In a very large pot, bring 5 quarts water and all the kosher salt to a boil. (Yes, you read that correctly. Generously salted water is key to a well-seasoned final dish.) Add pasta and cook until just al dente, about 1 minute less than package directions. Scoop out and reserve 1/4 cup of the water before draining the pasta.Advertisement
Meanwhile, heat 1 tablespoon olive oil in an extra-large skillet over medium-high heat. Add the guanciale and cook until almost crisp, about 3 to 5 minutes. Add the reserved pasta water and deglaze the pan, scraping with a wooden spoon to get up the brown bits. When the water boils, turn off the heat.
In a bowl, whisk the egg whites until they start to get foamy. Add the pepper, parsley, cheese and remaining olive oil to the whites. Add this mixture gradually to the guanciale in the pan, stirring vigorously to incorporate.
Add the hot, just-drained pasta to the pan and toss well. Divide the pasta among four bowls, topping each portion with an egg yolk, and additional pepper and cheese, if desired. Serve immediately, allowing diners to mix the yolk into the pasta at the table.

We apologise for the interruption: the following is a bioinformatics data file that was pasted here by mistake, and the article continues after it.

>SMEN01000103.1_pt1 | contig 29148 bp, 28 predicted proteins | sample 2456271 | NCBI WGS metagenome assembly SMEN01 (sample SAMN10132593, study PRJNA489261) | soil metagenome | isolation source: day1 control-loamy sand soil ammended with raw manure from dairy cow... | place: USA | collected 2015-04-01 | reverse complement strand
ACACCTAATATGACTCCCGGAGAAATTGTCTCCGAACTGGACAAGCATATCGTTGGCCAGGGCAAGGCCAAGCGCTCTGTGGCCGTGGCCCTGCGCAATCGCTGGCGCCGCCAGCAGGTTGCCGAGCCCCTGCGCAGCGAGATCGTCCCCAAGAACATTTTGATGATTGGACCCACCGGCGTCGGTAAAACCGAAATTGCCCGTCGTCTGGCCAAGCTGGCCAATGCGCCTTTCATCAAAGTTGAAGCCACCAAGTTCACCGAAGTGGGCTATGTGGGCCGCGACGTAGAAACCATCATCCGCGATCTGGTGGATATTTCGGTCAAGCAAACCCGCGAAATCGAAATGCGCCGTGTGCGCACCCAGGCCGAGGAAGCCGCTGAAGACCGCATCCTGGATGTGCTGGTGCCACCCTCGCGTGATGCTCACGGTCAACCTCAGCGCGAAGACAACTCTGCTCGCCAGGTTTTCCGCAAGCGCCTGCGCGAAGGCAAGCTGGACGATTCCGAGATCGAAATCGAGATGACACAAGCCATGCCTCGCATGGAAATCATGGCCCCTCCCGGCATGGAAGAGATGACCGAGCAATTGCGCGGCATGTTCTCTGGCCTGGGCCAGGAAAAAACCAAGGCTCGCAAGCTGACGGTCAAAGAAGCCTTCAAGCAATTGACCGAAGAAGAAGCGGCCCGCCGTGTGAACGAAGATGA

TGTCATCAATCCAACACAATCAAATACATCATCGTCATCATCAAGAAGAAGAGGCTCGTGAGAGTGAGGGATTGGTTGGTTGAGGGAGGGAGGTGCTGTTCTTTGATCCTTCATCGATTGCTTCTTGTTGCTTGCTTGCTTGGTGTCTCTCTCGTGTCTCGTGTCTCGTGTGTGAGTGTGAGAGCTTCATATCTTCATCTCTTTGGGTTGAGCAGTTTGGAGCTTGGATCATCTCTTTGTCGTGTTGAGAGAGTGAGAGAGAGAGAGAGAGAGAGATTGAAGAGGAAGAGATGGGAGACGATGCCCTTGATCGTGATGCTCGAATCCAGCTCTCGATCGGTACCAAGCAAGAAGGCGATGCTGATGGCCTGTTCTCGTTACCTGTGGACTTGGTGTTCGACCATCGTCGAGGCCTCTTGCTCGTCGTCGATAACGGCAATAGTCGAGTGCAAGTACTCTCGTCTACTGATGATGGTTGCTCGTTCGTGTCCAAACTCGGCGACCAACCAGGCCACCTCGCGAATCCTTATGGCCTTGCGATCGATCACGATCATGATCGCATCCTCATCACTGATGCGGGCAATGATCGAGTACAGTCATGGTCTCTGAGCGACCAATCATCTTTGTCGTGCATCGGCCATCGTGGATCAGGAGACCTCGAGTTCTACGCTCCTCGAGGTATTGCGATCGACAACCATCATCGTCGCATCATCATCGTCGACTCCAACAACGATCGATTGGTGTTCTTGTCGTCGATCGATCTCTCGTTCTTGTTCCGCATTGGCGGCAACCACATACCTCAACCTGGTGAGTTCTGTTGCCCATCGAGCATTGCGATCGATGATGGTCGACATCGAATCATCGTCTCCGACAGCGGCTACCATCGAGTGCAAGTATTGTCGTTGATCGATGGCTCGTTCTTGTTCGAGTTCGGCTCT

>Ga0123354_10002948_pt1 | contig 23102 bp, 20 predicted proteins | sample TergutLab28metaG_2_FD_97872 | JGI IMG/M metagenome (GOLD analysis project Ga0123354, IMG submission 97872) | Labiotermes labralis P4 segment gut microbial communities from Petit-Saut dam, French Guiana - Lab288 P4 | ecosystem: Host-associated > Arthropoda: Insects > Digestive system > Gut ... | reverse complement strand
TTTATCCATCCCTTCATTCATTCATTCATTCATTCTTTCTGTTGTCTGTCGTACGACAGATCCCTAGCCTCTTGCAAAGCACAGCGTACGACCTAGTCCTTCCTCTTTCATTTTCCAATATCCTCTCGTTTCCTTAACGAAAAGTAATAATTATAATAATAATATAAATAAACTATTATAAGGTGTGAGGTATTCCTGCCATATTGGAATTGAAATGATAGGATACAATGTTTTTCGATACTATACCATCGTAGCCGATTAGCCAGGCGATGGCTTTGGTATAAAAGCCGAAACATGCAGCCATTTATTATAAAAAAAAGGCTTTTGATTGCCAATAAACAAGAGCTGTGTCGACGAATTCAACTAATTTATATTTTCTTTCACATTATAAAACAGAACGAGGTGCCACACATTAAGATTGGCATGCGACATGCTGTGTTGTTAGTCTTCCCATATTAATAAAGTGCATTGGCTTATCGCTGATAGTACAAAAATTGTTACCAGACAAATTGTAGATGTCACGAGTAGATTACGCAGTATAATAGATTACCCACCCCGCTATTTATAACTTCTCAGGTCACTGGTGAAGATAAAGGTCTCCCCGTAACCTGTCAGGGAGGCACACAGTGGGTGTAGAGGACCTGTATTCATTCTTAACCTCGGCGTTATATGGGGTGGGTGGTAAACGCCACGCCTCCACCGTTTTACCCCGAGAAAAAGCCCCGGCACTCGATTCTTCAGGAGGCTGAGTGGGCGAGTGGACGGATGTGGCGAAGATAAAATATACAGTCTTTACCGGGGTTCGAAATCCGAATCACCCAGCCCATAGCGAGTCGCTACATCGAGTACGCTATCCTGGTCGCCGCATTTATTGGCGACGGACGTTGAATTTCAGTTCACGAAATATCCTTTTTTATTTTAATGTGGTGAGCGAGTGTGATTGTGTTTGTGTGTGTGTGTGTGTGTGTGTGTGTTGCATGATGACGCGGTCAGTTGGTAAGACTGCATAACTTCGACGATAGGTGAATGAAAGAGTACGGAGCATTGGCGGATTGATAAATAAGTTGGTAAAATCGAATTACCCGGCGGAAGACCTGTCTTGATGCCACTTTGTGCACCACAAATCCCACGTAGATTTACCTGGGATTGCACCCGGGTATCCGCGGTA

Guanciale is cured pork jowl and is a familiar ingredient in Italian kitchens. Chef Michael Symon explains, “Like pancetta, it’s not smoked, so it has a cleaner taste than bacon. And because it’s not mass-produced, you’re typically getting a heritage breed hog, so the flavor is more robust and porky.” If you want to try it, Michael loves Iowa’s La Quercia brand (laquercia.us).
Stirring a yolk into the hot pasta is molto autentico, but if it makes you squeamish or you're concerned about food safety, just whisk 4 whole eggs together in Step 3, then continue as instructed. (One benefit of this method is that you can help yourself to a more modest portion of pasta.)